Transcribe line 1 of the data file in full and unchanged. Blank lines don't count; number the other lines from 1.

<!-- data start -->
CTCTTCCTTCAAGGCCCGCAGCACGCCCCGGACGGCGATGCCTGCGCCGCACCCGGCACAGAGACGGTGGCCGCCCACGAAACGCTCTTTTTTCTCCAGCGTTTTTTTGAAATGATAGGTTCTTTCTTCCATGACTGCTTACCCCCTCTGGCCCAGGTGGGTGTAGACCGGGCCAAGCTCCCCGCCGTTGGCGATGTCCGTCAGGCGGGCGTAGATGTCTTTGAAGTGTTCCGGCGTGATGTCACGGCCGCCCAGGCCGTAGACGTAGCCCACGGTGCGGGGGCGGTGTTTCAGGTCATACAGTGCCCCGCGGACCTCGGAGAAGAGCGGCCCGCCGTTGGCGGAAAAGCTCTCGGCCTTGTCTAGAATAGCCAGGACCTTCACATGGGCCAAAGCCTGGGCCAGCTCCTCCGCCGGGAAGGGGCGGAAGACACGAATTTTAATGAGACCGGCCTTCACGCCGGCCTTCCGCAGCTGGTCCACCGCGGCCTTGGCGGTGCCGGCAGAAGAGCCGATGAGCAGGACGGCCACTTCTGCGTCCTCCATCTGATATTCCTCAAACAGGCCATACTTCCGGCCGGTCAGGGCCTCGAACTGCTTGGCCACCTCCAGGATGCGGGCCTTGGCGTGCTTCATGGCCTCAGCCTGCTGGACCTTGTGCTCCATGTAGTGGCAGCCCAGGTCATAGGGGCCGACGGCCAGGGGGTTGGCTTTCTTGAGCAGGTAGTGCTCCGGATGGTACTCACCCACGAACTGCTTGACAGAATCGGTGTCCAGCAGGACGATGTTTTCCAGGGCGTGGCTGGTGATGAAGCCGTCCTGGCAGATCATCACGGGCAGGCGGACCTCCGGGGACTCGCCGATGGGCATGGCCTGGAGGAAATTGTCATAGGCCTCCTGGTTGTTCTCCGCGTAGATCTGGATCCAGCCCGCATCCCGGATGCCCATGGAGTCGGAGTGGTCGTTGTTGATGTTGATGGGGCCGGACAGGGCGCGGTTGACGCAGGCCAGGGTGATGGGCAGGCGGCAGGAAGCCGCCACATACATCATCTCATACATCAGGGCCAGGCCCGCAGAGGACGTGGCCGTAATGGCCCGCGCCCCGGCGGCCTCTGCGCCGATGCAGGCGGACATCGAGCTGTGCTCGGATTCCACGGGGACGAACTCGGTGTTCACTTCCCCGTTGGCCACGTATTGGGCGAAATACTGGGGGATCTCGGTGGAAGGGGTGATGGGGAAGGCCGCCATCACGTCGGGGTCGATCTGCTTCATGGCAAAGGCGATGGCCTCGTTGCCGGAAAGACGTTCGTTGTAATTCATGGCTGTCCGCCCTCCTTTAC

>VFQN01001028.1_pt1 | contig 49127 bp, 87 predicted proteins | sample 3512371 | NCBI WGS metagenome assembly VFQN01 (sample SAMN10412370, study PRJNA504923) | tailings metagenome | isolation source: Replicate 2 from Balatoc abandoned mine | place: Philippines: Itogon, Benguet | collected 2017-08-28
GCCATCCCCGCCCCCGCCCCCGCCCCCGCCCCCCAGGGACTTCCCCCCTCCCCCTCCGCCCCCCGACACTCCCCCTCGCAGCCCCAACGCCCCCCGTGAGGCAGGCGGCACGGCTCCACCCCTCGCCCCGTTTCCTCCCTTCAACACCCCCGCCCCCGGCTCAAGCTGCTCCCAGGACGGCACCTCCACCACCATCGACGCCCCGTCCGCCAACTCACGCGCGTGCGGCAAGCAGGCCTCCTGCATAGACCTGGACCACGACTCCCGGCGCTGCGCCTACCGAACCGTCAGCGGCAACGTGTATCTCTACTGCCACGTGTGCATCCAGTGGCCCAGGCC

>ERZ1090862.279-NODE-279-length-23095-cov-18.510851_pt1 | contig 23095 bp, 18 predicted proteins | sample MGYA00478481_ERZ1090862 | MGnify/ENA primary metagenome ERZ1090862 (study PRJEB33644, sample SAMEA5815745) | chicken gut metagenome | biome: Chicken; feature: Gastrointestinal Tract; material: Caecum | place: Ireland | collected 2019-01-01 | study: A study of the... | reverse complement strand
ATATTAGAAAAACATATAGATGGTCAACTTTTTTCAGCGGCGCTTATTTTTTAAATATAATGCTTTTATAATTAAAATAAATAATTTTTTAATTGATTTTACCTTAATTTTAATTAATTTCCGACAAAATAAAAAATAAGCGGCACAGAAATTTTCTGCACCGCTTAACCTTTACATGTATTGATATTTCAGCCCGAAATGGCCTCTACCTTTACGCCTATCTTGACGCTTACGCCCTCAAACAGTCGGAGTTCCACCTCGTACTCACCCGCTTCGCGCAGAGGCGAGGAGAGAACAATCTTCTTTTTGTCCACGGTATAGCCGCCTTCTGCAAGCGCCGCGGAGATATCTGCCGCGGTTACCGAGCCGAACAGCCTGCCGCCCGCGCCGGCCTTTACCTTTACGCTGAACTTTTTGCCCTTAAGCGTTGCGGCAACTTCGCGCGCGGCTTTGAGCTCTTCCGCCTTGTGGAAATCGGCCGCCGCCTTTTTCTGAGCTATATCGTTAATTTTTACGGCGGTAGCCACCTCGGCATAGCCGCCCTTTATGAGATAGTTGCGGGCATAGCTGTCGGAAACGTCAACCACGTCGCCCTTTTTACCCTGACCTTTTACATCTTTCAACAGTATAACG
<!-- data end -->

CTCTTCCTTCAAGGCCCGCAGCACGCCCCGGACGGCGATGCCTGCGCCGCACCCGGCACAGAGACGGTGGCCGCCCACGAAACGCTCTTTTTTCTCCAGCGTTTTTTTGAAATGATAGGTTCTTTCTTCCATGACTGCTTACCCCCTCTGGCCCAGGTGGGTGTAGACCGGGCCAAGCTCCCCGCCGTTGGCGATGTCCGTCAGGCGGGCGTAGATGTCTTTGAAGTGTTCCGGCGTGATGTCACGGCCGCCCAGGCCGTAGACGTAGCCCACGGTGCGGGGGCGGTGTTTCAGGTCATACAGTGCCCCGCGGACCTCGGAGAAGAGCGGCCCGCCGTTGGCGGAAAAGCTCTCGGCCTTGTCTAGAATAGCCAGGACCTTCACATGGGCCAAAGCCTGGGCCAGCTCCTCCGCCGGGAAGGGGCGGAAGACACGAATTTTAATGAGACCGGCCTTCACGCCGGCCTTCCGCAGCTGGTCCACCGCGGCCTTGGCGGTGCCGGCAGAAGAGCCGATGAGCAGGACGGCCACTTCTGCGTCCTCCATCTGATATTCCTCAAACAGGCCATACTTCCGGCCGGTCAGGGCCTCGAACTGCTTGGCCACCTCCAGGATGCGGGCCTTGGCGTGCTTCATGGCCTCAGCCTGCTGGACCTTGTGCTCCATGTAGTGGCAGCCCAGGTCATAGGGGCCGACGGCCAGGGGGTTGGCTTTCTTGAGCAGGTAGTGCTCCGGATGGTACTCACCCACGAACTGCTTGACAGAATCGGTGTCCAGCAGGACGATGTTTTCCAGGGCGTGGCTGGTGATGAAGCCGTCCTGGCAGATCATCACGGGCAGGCGGACCTCCGGGGACTCGCCGATGGGCATGGCCTGGAGGAAATTGTCATAGGCCTCCTGGTTGTTCTCCGCGTAGATCTGGATCCAGCCCGCATCCCGGATGCCCATGGAGTCGGAGTGGTCGTTGTTGATGTTGATGGGGCCGGACAGGGCGCGGTTGACGCAGGCCAGGGTGATGGGCAGGCGGCAGGAAGCCGCCACATACATCATCTCATACATCAGGGCCAGGCCCGCAGAGGACGTGGCCGTAATGGCCCGCGCCCCGGCGGCCTCTGCGCCGATGCAGGCGGACATCGAGCTGTGCTCGGATTCCACGGGGACGAACTCGGTGTTCACTTCCCCGTTGGCCACGTATTGGGCGAAATACTGGGGGATCTCGGTGGAAGGGGTGATGGGGAAGGCCGCCATCACGTCGGGGTCGATCTGCTTCATGGCAAAGGCGATGGCCTCGTTGCCGGAAAGACGTTCGTTGTAATTCATGGCTGTCCGCCCTCCTTTAC